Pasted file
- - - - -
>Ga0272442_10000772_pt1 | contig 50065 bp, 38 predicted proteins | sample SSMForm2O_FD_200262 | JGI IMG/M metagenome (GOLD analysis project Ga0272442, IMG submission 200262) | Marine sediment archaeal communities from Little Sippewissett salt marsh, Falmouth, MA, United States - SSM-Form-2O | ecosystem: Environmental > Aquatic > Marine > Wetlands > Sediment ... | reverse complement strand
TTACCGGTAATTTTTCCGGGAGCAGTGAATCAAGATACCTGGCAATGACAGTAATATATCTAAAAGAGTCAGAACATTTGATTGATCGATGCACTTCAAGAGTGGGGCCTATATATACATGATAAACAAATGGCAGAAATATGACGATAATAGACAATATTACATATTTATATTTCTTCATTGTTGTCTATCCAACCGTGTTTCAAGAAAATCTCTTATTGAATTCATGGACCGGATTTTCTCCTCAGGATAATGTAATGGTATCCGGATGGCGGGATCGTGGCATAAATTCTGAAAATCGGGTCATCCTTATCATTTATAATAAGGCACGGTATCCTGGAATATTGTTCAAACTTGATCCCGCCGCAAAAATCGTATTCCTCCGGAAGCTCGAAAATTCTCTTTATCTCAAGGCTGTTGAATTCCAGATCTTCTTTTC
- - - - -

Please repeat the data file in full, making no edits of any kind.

>Ga0272442_10000772_pt1 | contig 50065 bp, 38 predicted proteins | sample SSMForm2O_FD_200262 | JGI IMG/M metagenome (GOLD analysis project Ga0272442, IMG submission 200262) | Marine sediment archaeal communities from Little Sippewissett salt marsh, Falmouth, MA, United States - SSM-Form-2O | ecosystem: Environmental > Aquatic > Marine > Wetlands > Sediment ... | reverse complement strand
TTACCGGTAATTTTTCCGGGAGCAGTGAATCAAGATACCTGGCAATGACAGTAATATATCTAAAAGAGTCAGAACATTTGATTGATCGATGCACTTCAAGAGTGGGGCCTATATATACATGATAAACAAATGGCAGAAATATGACGATAATAGACAATATTACATATTTATATTTCTTCATTGTTGTCTATCCAACCGTGTTTCAAGAAAATCTCTTATTGAATTCATGGACCGGATTTTCTCCTCAGGATAATGTAATGGTATCCGGATGGCGGGATCGTGGCATAAATTCTGAAAATCGGGTCATCCTTATCATTTATAATAAGGCACGGTATCCTGGAATATTGTTCAAACTTGATCCCGCCGCAAAAATCGTATTCCTCCGGAAGCTCGAAAATTCTCTTTATCTCAAGGCTGTTGAATTCCAGATCTTCTTTTC